Real generosity demands costly sacrifice, but has the power to change lives. The contrary default costs little and yields correspondingly low impact and may even stifle. It is an intentional choice to be painfully generous.
Let’s look at the easy default first. My son’s secondary school principal told us in a matter-of-fact way that it is ok to have a “normal” kid who will not make university. She said, “after all, Singapore needs menial workers”. We refused to believe her, pulled him out of her school, and tightened our belts to send him to a private college instead. He graduated from university ahead of his “express” peers, and has recently received performance bonus and early promotion in a Singapore Statutory Board. Generosity is critical to enhance unlimited human potential. There is no excuse for principals, teachers and parents to doubt this.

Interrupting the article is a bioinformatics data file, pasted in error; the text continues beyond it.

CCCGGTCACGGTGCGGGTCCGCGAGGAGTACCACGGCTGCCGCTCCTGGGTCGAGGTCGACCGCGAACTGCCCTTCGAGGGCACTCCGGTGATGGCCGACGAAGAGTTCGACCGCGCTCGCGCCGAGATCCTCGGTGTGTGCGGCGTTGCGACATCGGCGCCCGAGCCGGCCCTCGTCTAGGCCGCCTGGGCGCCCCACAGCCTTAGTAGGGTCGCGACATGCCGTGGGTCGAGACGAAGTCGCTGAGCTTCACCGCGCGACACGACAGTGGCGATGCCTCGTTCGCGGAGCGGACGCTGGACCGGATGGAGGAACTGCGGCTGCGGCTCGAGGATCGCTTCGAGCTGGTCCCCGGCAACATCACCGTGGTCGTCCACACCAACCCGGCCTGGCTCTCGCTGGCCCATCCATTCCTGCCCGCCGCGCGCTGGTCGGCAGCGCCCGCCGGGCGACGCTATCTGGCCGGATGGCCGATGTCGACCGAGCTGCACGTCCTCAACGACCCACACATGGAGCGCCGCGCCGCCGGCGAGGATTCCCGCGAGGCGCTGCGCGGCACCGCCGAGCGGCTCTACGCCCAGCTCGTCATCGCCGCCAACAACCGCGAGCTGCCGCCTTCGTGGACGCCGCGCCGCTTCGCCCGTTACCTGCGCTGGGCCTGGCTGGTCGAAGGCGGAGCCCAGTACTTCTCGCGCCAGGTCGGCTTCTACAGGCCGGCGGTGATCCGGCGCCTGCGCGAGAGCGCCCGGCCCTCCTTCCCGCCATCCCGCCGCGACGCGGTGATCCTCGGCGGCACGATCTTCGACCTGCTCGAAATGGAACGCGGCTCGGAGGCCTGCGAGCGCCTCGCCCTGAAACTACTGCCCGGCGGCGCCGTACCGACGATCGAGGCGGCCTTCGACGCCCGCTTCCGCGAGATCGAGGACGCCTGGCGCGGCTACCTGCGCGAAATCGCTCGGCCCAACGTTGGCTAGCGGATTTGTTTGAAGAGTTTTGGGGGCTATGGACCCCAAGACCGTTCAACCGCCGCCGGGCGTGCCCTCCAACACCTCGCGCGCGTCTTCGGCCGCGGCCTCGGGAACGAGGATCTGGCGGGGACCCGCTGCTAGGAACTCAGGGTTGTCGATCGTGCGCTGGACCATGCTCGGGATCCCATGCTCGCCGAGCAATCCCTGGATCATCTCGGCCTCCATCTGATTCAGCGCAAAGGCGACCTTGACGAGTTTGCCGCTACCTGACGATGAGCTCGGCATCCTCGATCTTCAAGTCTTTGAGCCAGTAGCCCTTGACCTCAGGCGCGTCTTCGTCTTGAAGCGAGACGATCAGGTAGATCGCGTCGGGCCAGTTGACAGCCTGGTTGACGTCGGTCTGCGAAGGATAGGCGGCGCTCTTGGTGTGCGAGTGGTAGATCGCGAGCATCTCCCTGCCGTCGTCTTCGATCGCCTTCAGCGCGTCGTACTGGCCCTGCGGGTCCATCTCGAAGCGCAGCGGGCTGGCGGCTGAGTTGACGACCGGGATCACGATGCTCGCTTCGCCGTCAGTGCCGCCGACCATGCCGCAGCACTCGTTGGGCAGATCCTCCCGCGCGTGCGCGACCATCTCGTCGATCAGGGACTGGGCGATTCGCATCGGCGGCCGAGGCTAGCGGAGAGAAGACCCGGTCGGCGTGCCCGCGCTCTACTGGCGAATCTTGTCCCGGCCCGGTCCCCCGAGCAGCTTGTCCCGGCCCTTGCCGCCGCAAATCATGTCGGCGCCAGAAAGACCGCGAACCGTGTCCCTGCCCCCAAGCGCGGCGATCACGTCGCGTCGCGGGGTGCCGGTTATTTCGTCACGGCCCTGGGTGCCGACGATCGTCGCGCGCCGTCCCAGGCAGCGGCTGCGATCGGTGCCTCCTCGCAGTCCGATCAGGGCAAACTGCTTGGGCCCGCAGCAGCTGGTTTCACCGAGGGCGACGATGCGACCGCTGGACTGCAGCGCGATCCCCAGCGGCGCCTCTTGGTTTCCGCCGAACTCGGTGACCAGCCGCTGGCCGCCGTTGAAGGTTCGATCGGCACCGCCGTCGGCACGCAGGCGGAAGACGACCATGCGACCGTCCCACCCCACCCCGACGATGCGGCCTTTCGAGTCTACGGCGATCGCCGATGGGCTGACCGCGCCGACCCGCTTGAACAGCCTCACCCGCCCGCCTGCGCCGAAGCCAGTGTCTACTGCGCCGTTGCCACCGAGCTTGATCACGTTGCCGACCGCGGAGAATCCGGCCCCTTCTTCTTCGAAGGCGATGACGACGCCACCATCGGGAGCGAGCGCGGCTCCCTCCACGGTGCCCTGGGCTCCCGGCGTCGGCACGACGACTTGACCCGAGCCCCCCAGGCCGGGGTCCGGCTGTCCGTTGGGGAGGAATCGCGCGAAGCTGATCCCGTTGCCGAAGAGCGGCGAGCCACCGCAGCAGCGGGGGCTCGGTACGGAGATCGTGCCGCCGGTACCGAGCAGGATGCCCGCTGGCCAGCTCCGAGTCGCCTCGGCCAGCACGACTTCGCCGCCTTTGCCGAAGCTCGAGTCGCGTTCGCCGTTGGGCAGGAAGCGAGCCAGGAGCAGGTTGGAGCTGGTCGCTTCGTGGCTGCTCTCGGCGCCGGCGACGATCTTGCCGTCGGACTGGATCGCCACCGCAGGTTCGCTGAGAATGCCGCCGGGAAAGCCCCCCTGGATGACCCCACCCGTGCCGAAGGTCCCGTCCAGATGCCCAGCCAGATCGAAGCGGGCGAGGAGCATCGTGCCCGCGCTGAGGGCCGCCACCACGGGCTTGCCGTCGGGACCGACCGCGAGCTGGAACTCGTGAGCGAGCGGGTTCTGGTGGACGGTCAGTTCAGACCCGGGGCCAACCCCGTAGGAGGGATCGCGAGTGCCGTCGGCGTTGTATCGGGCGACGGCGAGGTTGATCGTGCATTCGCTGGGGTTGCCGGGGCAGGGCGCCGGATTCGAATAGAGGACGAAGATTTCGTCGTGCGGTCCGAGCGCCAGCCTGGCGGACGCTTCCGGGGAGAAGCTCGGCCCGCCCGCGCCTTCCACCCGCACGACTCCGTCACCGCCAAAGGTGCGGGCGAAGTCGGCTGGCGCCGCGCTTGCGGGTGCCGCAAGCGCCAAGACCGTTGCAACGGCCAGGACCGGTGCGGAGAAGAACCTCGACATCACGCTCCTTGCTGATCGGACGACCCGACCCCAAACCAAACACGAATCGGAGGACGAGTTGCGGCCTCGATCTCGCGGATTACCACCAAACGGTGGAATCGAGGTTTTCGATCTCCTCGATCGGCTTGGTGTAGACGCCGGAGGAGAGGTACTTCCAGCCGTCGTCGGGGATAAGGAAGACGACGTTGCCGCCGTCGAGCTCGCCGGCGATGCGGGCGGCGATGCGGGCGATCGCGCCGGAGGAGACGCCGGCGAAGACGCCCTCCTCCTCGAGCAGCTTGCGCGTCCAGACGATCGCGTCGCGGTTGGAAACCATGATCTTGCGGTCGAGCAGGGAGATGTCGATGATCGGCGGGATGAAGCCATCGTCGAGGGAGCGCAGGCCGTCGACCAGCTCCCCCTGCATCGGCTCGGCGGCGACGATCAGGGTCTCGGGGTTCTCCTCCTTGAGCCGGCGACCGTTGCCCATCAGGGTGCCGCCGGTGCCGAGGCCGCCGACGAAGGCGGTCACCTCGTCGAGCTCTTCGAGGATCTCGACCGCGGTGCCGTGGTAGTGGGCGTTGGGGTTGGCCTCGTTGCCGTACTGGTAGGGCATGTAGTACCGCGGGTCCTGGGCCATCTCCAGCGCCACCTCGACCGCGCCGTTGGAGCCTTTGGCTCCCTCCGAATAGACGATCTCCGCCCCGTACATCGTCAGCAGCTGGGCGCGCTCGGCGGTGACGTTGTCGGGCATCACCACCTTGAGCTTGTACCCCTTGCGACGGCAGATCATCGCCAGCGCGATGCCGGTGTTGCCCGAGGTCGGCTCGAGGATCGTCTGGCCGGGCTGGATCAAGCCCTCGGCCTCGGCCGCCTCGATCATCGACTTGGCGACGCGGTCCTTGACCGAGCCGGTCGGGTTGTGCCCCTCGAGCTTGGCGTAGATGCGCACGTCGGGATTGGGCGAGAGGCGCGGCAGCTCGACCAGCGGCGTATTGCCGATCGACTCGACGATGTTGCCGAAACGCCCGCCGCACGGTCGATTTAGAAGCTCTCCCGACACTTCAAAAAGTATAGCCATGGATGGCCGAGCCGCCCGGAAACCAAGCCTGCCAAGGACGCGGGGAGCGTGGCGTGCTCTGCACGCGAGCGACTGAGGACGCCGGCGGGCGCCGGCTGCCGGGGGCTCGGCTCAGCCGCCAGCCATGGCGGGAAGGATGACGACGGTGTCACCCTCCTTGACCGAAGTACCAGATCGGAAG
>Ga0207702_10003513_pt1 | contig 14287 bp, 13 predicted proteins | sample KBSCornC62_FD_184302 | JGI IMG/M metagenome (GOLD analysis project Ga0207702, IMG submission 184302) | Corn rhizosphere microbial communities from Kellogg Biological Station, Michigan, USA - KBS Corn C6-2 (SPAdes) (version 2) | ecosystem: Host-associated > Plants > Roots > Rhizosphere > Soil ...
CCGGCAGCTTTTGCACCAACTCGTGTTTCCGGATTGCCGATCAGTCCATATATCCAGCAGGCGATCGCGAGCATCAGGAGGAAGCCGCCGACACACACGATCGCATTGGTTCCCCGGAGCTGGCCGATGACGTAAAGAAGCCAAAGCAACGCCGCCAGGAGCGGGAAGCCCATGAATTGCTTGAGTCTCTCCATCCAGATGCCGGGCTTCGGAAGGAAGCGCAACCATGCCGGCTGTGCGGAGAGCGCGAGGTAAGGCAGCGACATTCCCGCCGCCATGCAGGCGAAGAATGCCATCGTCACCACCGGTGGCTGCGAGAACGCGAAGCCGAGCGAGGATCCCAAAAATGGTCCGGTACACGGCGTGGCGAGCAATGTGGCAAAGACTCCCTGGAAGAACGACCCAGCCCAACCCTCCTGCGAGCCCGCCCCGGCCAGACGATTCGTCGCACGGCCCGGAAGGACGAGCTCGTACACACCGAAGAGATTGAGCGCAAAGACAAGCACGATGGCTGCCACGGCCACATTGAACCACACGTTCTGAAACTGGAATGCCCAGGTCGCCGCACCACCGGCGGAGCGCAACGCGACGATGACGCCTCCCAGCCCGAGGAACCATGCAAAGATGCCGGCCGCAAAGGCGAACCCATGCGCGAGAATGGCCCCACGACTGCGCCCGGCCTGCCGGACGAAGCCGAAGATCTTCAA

I was deeply touched by the generosity of a lady who lost her husband and four others in a horrific accident on the Malaysian North-South highway recently. She unhesitatingly forgave the driver of the lorry that had crashed into their MPV. I reflected long and hard on what I would have done in a similar tragedy. The default would be to seek “justice”. It seems obvious, logical, and expected; not unlike the need for menial workers. But she chose instead to break the cycle of blame and escalating the tragedy. She was painfully generous.
Most of us default to the rational and logical most of the time. We even refer, consciously or otherwise, to precedence and “best practices” at work or in life choices. To be sure, progress and transformations in life can only come if we are strong and courageous enough to be painfully generous to help open the pathways of change.